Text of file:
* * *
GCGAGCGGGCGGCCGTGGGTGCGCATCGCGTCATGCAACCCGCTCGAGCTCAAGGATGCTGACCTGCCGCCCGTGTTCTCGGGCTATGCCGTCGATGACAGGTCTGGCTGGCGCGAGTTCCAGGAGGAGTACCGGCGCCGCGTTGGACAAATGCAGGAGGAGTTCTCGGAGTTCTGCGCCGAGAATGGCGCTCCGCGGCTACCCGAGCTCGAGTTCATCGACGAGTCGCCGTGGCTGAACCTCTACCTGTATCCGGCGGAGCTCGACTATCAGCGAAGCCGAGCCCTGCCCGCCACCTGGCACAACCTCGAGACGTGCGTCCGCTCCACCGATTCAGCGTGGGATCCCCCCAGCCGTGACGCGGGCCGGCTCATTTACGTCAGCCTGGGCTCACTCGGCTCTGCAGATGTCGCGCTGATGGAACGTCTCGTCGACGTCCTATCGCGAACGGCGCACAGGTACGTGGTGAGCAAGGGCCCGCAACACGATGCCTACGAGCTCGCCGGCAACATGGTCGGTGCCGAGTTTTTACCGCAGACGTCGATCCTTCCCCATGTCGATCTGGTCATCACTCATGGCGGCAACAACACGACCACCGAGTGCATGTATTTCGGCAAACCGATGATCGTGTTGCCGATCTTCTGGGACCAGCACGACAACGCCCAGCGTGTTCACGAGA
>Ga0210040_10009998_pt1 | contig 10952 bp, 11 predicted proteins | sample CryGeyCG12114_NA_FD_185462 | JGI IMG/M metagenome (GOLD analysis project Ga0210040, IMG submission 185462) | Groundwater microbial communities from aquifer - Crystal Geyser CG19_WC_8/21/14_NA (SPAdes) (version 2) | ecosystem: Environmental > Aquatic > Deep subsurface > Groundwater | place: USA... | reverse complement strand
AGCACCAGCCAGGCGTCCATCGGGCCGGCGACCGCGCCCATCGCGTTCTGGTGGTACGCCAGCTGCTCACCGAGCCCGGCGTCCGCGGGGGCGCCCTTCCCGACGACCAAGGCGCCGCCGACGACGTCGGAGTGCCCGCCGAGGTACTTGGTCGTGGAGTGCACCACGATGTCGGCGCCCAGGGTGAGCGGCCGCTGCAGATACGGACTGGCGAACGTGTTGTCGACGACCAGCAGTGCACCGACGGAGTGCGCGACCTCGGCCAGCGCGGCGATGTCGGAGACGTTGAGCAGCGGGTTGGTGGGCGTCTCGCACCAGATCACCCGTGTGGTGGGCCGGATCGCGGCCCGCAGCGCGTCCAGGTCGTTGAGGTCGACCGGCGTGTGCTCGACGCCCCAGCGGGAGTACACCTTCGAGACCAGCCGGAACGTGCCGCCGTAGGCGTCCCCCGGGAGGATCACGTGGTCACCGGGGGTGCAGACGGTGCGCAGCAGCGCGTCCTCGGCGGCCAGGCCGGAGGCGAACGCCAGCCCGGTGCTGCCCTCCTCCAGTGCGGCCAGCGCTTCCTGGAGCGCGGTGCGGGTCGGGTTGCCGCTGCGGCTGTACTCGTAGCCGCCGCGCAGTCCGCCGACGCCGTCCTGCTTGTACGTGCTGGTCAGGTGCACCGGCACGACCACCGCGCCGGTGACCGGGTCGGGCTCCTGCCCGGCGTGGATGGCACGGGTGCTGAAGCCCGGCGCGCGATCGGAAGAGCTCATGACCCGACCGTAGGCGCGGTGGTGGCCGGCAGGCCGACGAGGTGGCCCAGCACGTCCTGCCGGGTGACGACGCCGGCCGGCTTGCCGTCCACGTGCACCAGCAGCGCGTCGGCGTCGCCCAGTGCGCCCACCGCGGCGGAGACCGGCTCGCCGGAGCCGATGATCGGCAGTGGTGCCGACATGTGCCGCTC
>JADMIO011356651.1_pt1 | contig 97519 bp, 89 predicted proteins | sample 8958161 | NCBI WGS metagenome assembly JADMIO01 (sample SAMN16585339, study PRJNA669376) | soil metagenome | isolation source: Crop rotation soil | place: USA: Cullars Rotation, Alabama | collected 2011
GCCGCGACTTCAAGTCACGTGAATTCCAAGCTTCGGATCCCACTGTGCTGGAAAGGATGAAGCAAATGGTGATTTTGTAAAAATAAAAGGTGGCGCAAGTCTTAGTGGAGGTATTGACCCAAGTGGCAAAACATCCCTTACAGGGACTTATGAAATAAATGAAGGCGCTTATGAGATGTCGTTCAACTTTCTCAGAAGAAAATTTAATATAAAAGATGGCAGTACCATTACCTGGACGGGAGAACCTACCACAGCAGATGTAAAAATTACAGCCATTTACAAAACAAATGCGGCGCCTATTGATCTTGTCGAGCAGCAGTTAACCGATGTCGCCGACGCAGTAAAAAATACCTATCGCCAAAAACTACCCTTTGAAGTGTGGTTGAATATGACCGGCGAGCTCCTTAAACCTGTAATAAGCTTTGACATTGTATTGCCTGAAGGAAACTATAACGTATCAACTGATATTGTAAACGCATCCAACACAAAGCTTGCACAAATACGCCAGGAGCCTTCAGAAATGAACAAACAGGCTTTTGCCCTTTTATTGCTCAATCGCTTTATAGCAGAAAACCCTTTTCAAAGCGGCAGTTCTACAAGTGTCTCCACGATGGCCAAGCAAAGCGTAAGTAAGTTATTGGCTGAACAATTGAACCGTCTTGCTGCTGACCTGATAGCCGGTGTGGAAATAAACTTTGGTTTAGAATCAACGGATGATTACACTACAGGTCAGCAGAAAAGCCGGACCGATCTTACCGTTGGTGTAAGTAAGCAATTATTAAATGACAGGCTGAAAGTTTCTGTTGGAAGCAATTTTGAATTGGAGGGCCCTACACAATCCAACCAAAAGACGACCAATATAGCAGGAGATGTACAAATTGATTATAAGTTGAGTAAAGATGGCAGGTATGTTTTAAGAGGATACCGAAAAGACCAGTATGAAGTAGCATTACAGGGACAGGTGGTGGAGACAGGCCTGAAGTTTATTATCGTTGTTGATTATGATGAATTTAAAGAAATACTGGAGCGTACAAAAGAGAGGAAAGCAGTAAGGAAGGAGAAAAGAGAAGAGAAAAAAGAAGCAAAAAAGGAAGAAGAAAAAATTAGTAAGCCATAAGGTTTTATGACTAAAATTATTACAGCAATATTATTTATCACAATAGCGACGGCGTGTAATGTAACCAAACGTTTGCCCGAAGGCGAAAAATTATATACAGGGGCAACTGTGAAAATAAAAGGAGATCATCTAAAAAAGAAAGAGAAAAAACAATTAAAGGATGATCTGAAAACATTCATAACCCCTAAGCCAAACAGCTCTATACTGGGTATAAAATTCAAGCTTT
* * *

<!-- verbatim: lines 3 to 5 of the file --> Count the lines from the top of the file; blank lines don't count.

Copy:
AGCACCAGCCAGGCGTCCATCGGGCCGGCGACCGCGCCCATCGCGTTCTGGTGGTACGCCAGCTGCTCACCGAGCCCGGCGTCCGCGGGGGCGCCCTTCCCGACGACCAAGGCGCCGCCGACGACGTCGGAGTGCCCGCCGAGGTACTTGGTCGTGGAGTGCACCACGATGTCGGCGCCCAGGGTGAGCGGCCGCTGCAGATACGGACTGGCGAACGTGTTGTCGACGACCAGCAGTGCACCGACGGAGTGCGCGACCTCGGCCAGCGCGGCGATGTCGGAGACGTTGAGCAGCGGGTTGGTGGGCGTCTCGCACCAGATCACCCGTGTGGTGGGCCGGATCGCGGCCCGCAGCGCGTCCAGGTCGTTGAGGTCGACCGGCGTGTGCTCGACGCCCCAGCGGGAGTACACCTTCGAGACCAGCCGGAACGTGCCGCCGTAGGCGTCCCCCGGGAGGATCACGTGGTCACCGGGGGTGCAGACGGTGCGCAGCAGCGCGTCCTCGGCGGCCAGGCCGGAGGCGAACGCCAGCCCGGTGCTGCCCTCCTCCAGTGCGGCCAGCGCTTCCTGGAGCGCGGTGCGGGTCGGGTTGCCGCTGCGGCTGTACTCGTAGCCGCCGCGCAGTCCGCCGACGCCGTCCTGCTTGTACGTGCTGGTCAGGTGCACCGGCACGACCACCGCGCCGGTGACCGGGTCGGGCTCCTGCCCGGCGTGGATGGCACGGGTGCTGAAGCCCGGCGCGCGATCGGAAGAGCTCATGACCCGACCGTAGGCGCGGTGGTGGCCGGCAGGCCGACGAGGTGGCCCAGCACGTCCTGCCGGGTGACGACGCCGGCCGGCTTGCCGTCCACGTGCACCAGCAGCGCGTCGGCGTCGCCCAGTGCGCCCACCGCGGCGGAGACCGGCTCGCCGGAGCCGATGATCGGCAGTGGTGCCGACATGTGCCGCTC
>JADMIO011356651.1_pt1 | contig 97519 bp, 89 predicted proteins | sample 8958161 | NCBI WGS metagenome assembly JADMIO01 (sample SAMN16585339, study PRJNA669376) | soil metagenome | isolation source: Crop rotation soil | place: USA: Cullars Rotation, Alabama | collected 2011
GCCGCGACTTCAAGTCACGTGAATTCCAAGCTTCGGATCCCACTGTGCTGGAAAGGATGAAGCAAATGGTGATTTTGTAAAAATAAAAGGTGGCGCAAGTCTTAGTGGAGGTATTGACCCAAGTGGCAAAACATCCCTTACAGGGACTTATGAAATAAATGAAGGCGCTTATGAGATGTCGTTCAACTTTCTCAGAAGAAAATTTAATATAAAAGATGGCAGTACCATTACCTGGACGGGAGAACCTACCACAGCAGATGTAAAAATTACAGCCATTTACAAAACAAATGCGGCGCCTATTGATCTTGTCGAGCAGCAGTTAACCGATGTCGCCGACGCAGTAAAAAATACCTATCGCCAAAAACTACCCTTTGAAGTGTGGTTGAATATGACCGGCGAGCTCCTTAAACCTGTAATAAGCTTTGACATTGTATTGCCTGAAGGAAACTATAACGTATCAACTGATATTGTAAACGCATCCAACACAAAGCTTGCACAAATACGCCAGGAGCCTTCAGAAATGAACAAACAGGCTTTTGCCCTTTTATTGCTCAATCGCTTTATAGCAGAAAACCCTTTTCAAAGCGGCAGTTCTACAAGTGTCTCCACGATGGCCAAGCAAAGCGTAAGTAAGTTATTGGCTGAACAATTGAACCGTCTTGCTGCTGACCTGATAGCCGGTGTGGAAATAAACTTTGGTTTAGAATCAACGGATGATTACACTACAGGTCAGCAGAAAAGCCGGACCGATCTTACCGTTGGTGTAAGTAAGCAATTATTAAATGACAGGCTGAAAGTTTCTGTTGGAAGCAATTTTGAATTGGAGGGCCCTACACAATCCAACCAAAAGACGACCAATATAGCAGGAGATGTACAAATTGATTATAAGTTGAGTAAAGATGGCAGGTATGTTTTAAGAGGATACCGAAAAGACCAGTATGAAGTAGCATTACAGGGACAGGTGGTGGAGACAGGCCTGAAGTTTATTATCGTTGTTGATTATGATGAATTTAAAGAAATACTGGAGCGTACAAAAGAGAGGAAAGCAGTAAGGAAGGAGAAAAGAGAAGAGAAAAAAGAAGCAAAAAAGGAAGAAGAAAAAATTAGTAAGCCATAAGGTTTTATGACTAAAATTATTACAGCAATATTATTTATCACAATAGCGACGGCGTGTAATGTAACCAAACGTTTGCCCGAAGGCGAAAAATTATATACAGGGGCAACTGTGAAAATAAAAGGAGATCATCTAAAAAAGAAAGAGAAAAAACAATTAAAGGATGATCTGAAAACATTCATAACCCCTAAGCCAAACAGCTCTATACTGGGTATAAAATTCAAGCTTT